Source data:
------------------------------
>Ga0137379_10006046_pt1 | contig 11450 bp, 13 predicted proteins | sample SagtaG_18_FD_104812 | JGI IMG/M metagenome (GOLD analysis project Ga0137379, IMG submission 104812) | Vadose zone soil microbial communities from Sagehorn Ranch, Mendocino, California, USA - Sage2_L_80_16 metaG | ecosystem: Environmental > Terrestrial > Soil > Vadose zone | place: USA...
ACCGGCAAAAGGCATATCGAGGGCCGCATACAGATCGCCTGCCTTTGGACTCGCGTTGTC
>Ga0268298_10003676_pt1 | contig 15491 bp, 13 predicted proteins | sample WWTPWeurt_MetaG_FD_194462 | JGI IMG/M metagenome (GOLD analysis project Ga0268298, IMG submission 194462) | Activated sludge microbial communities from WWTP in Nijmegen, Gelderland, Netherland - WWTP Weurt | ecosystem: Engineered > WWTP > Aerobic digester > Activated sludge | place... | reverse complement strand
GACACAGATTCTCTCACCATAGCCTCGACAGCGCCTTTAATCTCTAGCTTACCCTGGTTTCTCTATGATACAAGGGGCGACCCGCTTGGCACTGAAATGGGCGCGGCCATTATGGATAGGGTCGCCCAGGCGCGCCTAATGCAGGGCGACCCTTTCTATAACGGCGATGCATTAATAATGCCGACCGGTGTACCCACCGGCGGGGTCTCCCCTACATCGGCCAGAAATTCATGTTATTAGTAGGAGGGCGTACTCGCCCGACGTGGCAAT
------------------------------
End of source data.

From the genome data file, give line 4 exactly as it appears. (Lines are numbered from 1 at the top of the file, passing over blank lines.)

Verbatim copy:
GACACAGATTCTCTCACCATAGCCTCGACAGCGCCTTTAATCTCTAGCTTACCCTGGTTTCTCTATGATACAAGGGGCGACCCGCTTGGCACTGAAATGGGCGCGGCCATTATGGATAGGGTCGCCCAGGCGCGCCTAATGCAGGGCGACCCTTTCTATAACGGCGATGCATTAATAATGCCGACCGGTGTACCCACCGGCGGGGTCTCCCCTACATCGGCCAGAAATTCATGTTATTAGTAGGAGGGCGTACTCGCCCGACGTGGCAAT